Autism and Clostridium tetani: hypothesis

Teresa Binstock binstoct at essex.UCHSC.edu
Sun Sep 29 16:33:35 EST 1996


I am editing a new autism manuscript (not by me) and need some additional 
readers, so I will first summarize the context and synaptobrevin-related 
rationale:

The etiology of autism is not well understood; a variety of causes are
suspected, and certain syndromes (eg, fragile X) are known as
capable of inducing autistic-like traits. Currently, the NIH is funding
research into genetic indicators associated with autism, even as a goodly
number of parents and private physicians and others are developing data
suggesting that additional factors need be considered. 

I have been reading and editing a document that I believe to be a highly
significant contribution to understanding the etiology of autism, in at
least a subset of autistics and quite possibly a large subset. The author
(Ellen R Bolte) and I are now ready to seek some additional readers to
peruse the manuscript -- which is the reason for this posting.

Ellen has recently submitted a near-final draft of the paper to an
established journal and has several weeks to collect some poignant
criticisms and modify the manuscript accordingly.

The title of the manuscript is:

              Autism and Clostridium tetani: an hypothesis
                              Ellen R Bolte

                                  *****

The basic rationale of Ellen's paper includes but is not limited to the
following points:

Synaptobrevins are gene-encoded molecules that span the membranes of
synaptic vesicles and participate in neuronal signaling.  Toxins from
Clostridium tetani are known to incapacitate synaptobrevin function on
synaptic vesicles.  Although generally we think of tetanus as a severe
illness resulting from C. tetani infections, medical literature indicates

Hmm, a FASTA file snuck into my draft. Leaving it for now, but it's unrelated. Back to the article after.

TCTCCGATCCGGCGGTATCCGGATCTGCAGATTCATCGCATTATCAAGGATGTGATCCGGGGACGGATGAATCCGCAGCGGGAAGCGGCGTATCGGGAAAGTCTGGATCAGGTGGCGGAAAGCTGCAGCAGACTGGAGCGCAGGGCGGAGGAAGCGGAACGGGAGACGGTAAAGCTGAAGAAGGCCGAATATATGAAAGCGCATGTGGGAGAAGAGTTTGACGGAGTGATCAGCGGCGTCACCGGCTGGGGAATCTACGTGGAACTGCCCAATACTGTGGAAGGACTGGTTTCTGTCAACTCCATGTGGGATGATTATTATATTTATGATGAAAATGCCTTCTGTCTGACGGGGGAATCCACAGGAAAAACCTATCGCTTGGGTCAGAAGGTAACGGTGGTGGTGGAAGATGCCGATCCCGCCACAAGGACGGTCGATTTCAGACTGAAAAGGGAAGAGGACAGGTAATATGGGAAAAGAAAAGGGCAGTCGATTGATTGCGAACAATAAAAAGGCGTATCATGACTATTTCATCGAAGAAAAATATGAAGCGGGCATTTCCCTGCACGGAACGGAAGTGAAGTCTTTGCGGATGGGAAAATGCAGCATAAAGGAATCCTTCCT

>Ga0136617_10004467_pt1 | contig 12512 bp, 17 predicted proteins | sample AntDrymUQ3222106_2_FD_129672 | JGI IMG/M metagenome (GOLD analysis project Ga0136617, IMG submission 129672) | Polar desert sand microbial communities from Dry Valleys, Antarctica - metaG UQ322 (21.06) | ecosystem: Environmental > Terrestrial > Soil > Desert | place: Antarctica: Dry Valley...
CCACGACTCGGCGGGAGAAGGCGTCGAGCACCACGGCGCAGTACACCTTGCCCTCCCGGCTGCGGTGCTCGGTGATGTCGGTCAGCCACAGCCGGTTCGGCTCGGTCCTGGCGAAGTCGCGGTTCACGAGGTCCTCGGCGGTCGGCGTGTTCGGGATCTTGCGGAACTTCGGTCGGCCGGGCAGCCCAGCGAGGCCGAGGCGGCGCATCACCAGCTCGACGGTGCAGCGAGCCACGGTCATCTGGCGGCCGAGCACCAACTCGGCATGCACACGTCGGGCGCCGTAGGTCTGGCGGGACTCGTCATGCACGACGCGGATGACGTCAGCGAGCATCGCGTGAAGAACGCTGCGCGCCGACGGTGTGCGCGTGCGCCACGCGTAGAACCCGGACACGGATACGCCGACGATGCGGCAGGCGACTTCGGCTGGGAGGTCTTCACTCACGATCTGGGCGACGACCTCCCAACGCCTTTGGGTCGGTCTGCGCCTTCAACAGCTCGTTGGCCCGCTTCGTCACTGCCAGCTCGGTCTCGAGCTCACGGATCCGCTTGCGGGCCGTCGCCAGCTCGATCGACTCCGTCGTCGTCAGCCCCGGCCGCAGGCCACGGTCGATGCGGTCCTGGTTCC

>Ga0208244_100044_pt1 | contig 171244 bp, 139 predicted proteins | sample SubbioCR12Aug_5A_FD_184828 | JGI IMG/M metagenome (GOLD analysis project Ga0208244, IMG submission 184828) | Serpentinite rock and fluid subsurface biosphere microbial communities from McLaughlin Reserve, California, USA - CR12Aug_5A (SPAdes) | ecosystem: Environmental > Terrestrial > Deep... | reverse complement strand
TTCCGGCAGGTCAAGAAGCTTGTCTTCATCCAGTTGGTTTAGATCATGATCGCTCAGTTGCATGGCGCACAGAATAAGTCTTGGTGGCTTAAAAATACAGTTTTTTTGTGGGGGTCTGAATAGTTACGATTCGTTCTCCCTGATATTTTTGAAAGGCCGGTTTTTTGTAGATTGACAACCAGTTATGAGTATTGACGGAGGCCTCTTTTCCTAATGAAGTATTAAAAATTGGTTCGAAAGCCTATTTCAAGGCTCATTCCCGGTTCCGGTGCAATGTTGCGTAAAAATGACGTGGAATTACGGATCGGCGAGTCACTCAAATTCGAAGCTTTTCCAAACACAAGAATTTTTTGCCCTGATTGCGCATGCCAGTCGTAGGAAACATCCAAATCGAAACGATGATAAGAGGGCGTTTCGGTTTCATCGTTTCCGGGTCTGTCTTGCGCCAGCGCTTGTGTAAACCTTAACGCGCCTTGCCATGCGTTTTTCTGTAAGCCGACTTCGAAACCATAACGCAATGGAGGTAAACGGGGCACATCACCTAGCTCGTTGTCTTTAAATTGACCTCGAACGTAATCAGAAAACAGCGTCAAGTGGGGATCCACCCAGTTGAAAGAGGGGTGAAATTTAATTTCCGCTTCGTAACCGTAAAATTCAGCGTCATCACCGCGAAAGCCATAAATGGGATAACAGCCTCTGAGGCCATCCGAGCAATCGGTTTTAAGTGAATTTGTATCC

that subacute infections can occur, even in persons who have been
immunized against tetanus.  Furthermore, already in the literature are
studies documenting retrograde axonal, transsynaptic transport of C.
tetani toxin from peripheral sources, via the spinal cord and sympathetic
nervous system, to various brain regions known to be affected in autism. 

Ellen's basic hypothesis is that subacute Clostridium tetani infections,
localized in the intestine or elsewere, would generate sufficient toxin so 
as to induce autism and autistic-like traits in persons so infected. The 
well-documented facts that subacute C. tetani infections occur and that 
C. tetani toxin trans-axonally migrates toward various parts of the 
brain and then deleteriously affects synaptobrevin function suggests 
that Ellen's hypothesis may well be valid. 

                                  *****

The above statements are just part of the rationale and are here presented
to convey a sense of the content and argument so that listees can decide
whether or not they would like to peruse such a challenging but very well
documented manuscript. 

Consider Ellen's hypothesis at a most basic level: if a person's synaptic
vesicles have loss of function due to toxin-destroyed synaptobrevins, then
many aspects of perception and of responses to perception would be
disabled, thereby inducing autistic-like traits or even autism.

                                  *****

If you are interested in reading her manuscript during the next several
weeks and would communicate to us your critique and/or suggestions, please
contact me directly by e-mail (ie, not via post to newsgroup) and I will 
e-mail a copy to you. 


Teresa
			 Teresa.Binstock at uchsc.edu


	Teresa C. Binstock, Researcher
	Developmental & Behavioral Neuroanatomy
	B140 The Children's Hospital
	1056 E. 19th Avenue
	Denver CO USA
	80218

              Autism and Clostridium tetani: an hypothesis.
                              Ellen R Bolte
                             copyright  1996
                          manuscript  submitted


          Because this posting describes and summarizes a
          manuscript that has been recently submitted, this e-
          mail's contents are copyrighted by:

                           Teresa C. Binstock
                                   and
                              Ellen R Bolte

eof




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